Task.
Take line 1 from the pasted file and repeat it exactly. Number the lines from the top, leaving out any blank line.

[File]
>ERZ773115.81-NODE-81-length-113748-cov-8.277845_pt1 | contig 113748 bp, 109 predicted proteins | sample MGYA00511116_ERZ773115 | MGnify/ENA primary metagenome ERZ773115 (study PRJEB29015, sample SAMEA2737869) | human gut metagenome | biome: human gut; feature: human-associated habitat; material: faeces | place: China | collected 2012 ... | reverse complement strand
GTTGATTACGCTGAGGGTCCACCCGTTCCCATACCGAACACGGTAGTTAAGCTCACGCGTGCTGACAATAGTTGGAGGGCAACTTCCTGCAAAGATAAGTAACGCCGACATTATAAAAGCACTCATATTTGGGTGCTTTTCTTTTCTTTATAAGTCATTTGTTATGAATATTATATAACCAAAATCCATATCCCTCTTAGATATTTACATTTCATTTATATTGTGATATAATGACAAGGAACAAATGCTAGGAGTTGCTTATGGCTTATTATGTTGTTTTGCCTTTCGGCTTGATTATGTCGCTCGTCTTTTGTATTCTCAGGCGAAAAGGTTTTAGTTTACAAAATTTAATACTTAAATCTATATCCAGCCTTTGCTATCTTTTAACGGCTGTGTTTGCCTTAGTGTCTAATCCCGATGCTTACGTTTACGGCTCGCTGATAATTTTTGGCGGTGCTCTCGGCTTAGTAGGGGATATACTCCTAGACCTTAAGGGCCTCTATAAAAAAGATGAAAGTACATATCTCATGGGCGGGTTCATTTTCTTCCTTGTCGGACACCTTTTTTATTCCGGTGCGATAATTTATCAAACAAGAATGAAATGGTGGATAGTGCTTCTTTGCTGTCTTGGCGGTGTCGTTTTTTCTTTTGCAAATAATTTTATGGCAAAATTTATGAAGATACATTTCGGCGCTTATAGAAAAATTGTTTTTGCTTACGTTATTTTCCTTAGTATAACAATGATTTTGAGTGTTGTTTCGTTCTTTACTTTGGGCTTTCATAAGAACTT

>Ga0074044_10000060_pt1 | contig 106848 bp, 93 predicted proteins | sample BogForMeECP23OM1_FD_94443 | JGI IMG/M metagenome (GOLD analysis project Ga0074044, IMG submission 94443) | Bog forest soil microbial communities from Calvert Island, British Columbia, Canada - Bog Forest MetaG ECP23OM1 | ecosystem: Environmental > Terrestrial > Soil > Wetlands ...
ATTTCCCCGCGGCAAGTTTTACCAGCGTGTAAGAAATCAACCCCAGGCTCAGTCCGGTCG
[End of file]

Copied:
>ERZ773115.81-NODE-81-length-113748-cov-8.277845_pt1 | contig 113748 bp, 109 predicted proteins | sample MGYA00511116_ERZ773115 | MGnify/ENA primary metagenome ERZ773115 (study PRJEB29015, sample SAMEA2737869) | human gut metagenome | biome: human gut; feature: human-associated habitat; material: faeces | place: China | collected 2012 ... | reverse complement strand